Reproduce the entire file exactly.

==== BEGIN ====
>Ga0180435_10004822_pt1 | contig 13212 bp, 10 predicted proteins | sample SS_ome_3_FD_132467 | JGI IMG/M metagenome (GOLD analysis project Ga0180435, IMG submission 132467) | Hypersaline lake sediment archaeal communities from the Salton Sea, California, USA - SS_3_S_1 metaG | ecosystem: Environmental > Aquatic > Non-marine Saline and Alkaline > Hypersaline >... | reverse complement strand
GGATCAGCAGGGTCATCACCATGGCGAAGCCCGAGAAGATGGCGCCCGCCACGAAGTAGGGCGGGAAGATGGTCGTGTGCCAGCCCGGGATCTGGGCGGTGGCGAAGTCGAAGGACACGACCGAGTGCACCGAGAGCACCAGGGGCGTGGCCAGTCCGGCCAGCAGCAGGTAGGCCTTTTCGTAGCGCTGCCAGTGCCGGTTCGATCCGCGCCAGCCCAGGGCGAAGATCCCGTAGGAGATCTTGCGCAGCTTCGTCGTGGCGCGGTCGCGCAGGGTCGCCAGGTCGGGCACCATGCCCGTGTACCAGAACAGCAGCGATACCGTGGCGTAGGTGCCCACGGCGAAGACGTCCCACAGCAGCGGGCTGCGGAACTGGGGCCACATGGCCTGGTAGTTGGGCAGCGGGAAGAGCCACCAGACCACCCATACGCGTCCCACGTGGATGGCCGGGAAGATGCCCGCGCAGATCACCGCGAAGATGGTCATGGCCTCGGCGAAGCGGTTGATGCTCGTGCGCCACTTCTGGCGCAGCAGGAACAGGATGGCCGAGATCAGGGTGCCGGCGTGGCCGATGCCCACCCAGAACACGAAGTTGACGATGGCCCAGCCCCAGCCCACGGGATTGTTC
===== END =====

>Ga0180435_10004822_pt1 | contig 13212 bp, 10 predicted proteins | sample SS_ome_3_FD_132467 | JGI IMG/M metagenome (GOLD analysis project Ga0180435, IMG submission 132467) | Hypersaline lake sediment archaeal communities from the Salton Sea, California, USA - SS_3_S_1 metaG | ecosystem: Environmental > Aquatic > Non-marine Saline and Alkaline > Hypersaline >... | reverse complement strand
GGATCAGCAGGGTCATCACCATGGCGAAGCCCGAGAAGATGGCGCCCGCCACGAAGTAGGGCGGGAAGATGGTCGTGTGCCAGCCCGGGATCTGGGCGGTGGCGAAGTCGAAGGACACGACCGAGTGCACCGAGAGCACCAGGGGCGTGGCCAGTCCGGCCAGCAGCAGGTAGGCCTTTTCGTAGCGCTGCCAGTGCCGGTTCGATCCGCGCCAGCCCAGGGCGAAGATCCCGTAGGAGATCTTGCGCAGCTTCGTCGTGGCGCGGTCGCGCAGGGTCGCCAGGTCGGGCACCATGCCCGTGTACCAGAACAGCAGCGATACCGTGGCGTAGGTGCCCACGGCGAAGACGTCCCACAGCAGCGGGCTGCGGAACTGGGGCCACATGGCCTGGTAGTTGGGCAGCGGGAAGAGCCACCAGACCACCCATACGCGTCCCACGTGGATGGCCGGGAAGATGCCCGCGCAGATCACCGCGAAGATGGTCATGGCCTCGGCGAAGCGGTTGATGCTCGTGCGCCACTTCTGGCGCAGCAGGAACAGGATGGCCGAGATCAGGGTGCCGGCGTGGCCGATGCCCACCCAGAACACGAAGTTGACGATGGCCCAGCCCCAGCCCACGGGATTGTTC